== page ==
1. This is a reference at the instance of the Registrar of this court as to whether the proposed appeal should validly be entertained on the appellate side of this court. Certain ministerial employees of the Government departments formed themselves into an association known as the Tamilnadu Non-Gazetted Government Officers' Union and applied to the Registrar of Trade Unions, Madras, the respondent heroin, for registration of their association as a trade union under the Indian Trade Unions Act, XVI of 1926.
The Registrar declined to register the Union. Thereupon the Tamilnad Non-Gazetted Government Officers' Union (assuming for the present purpose that it is a legal entity even before registration) and one T. S. Krishnaiah filed an appeal on the appellate side of this court purporting to be under Section 11 of the Indian Trade Union Act. The office took objection that an appeal under Section 11 of the Indian Trade Union Act is entertainable only on the original side of this Court. As the matter involved was a question of procedure it was posted for orders before the court. Section11 (1) of the Act runs as follows;
"Any person aggrieved by any refusal of the registrar to register a trade union or by the withdrawal ............... may within such period as may be prescribed appeal (a) where the head office of the Trade Union is situated within the limits of a Presidency town to the High Court or (b) where the head office is situated in any other area to such court not inferior to the court of an additional or assistant Judge of a principal civil court of original jurisdiction as the appropriate Government may appoint in this behalf for that area.
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For the purpose of an appeal under Sub-section (1) an appellate court shall so far as may be, follow the same procedure and have the same powers as it follows and has when trying a suit under the Code of Civil Procedure, 1908, and may direct by whom the whole or any part or the costs of the appeal shall be paid and such costs shall be recovered as if they had been awarded in a suit under the said Code."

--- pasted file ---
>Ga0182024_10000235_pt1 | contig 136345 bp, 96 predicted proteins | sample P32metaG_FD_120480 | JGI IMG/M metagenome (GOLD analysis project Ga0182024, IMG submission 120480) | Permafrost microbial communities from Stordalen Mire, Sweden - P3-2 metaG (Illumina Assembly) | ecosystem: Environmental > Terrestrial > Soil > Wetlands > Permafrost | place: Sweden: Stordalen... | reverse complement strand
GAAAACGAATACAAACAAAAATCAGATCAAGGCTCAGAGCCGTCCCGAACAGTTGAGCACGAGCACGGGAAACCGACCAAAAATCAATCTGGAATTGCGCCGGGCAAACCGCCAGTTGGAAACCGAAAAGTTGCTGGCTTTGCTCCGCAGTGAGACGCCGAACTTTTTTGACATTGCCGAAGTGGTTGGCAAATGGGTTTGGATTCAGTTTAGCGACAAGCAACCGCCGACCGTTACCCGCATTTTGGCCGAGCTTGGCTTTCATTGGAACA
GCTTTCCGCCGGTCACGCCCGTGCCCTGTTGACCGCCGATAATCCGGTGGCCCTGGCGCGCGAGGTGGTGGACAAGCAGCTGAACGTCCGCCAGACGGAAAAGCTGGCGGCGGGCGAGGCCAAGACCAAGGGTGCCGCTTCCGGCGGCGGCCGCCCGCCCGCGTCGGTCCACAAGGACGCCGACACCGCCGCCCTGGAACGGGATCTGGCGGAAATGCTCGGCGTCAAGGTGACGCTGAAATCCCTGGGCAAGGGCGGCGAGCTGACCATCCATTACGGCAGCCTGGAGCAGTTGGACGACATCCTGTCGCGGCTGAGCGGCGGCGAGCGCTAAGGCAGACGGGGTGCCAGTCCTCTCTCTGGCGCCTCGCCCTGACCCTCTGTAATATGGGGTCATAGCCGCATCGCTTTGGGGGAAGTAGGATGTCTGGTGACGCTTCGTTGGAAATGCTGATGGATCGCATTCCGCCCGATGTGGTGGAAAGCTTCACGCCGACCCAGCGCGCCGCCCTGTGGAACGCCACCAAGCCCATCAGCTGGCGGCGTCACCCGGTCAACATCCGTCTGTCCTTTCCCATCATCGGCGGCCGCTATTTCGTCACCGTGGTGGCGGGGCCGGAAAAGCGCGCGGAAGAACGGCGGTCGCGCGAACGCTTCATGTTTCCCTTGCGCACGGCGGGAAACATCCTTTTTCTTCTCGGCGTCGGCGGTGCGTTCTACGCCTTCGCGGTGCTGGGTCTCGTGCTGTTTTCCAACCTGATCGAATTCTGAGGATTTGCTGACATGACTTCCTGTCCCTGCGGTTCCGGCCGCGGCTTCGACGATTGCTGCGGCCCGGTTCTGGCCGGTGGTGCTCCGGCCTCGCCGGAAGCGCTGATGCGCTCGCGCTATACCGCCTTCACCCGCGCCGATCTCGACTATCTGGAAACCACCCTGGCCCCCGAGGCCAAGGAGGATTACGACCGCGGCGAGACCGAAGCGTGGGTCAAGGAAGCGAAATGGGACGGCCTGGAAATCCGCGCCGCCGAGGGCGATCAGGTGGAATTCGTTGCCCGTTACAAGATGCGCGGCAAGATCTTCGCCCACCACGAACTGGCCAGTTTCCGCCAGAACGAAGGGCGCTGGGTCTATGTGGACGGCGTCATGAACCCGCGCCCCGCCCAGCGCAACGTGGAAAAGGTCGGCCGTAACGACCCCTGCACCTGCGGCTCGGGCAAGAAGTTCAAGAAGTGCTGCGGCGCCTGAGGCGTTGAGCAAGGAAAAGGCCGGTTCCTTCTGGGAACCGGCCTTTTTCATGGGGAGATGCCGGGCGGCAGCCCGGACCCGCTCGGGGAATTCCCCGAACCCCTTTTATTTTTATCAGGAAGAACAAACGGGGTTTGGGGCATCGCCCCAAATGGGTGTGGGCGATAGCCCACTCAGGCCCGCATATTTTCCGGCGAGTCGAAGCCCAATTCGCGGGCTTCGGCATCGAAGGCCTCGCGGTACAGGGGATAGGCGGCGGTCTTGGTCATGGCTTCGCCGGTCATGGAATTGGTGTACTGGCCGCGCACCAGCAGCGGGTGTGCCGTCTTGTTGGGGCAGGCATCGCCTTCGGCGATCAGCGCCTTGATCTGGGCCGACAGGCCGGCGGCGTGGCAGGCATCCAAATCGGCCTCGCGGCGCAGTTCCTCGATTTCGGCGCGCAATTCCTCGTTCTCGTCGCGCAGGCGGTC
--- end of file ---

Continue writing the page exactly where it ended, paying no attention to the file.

Sub-section (3) extracted above makes it clear that the jurisdiction of the court is original in nature and the procedure that is applicable to the suits is enjoined in the conduct of the enquiry. The further question is whether even if the jurisdiction is original the matter should be entertained on the original side of the High Court and not on its appellate side as in the case of certain original writs that are filed under Article 226 of the Constitution.
2. Section 11 (1) itself indicates that the intention of the Legislature was that the jurisdiction should be on the original side of this court. The expression "Presidency town" in Section11 (1) (a) can only refer to the towns where the High Court has original civil jurisdiction. Presidency town has been denned in Section 3(44) of the General Clauses Act (Act X of 1897), as meaning the local limits for the time being of the ordinary original civil jurisdiction of the High Court of Judicature at Calcutta, Madras or Bombay as the case may be.
In cases where the High Courts are situate outside the Presidency towns it would appear that they would have no jurisdiction to entertain appeals as Section11 (b) expressly states that in regard to such areas any court not inferior to the court of an additional or assistant judge of a principal civil court of original jurisdiction as the appropriate Government may appoint in this behalf for that area would have such jurisdiction. One of the conditions in the section for investing authority to hear appeal is that the court should have original jurisdiction. That is consistent with the object of the legislature in providing that such appeals should be heard as if they were suits. In this view I am supported by a decision of the Calcutta High Court in In re Inland Steam Navigation Workers' Union, ILR S3 Cal 565: (AIR 1936 Cal 57) (A).
3. Mr. Ramachandra learned advocate appearing for the appellants in the proposed appeal has invited my attention to Section 30 of the Workmen's Compensation Act by which appeal against the order of the Commissioner for Workmen's Compensation is provided to lie to the High Court in certain matters. In this connection he referred to the practice of the High Court in entertaining such appeals on the appellate side. A perusal of Section 30 of the said Act would show that the High Court is given appellate jurisdiction and not original jurisdiction as in the instant case.
I am therefore of the opinion that we cannot conclude on the basis of mere analogy of Section 30 of the Workmen's Compensation Act that an appeal against the order of the Registrar of Trade Unions is entertainable on the appellate side. I agree with the office that the appeal should be filed on the original side of the High Court. The papers will be returned to the Advocate.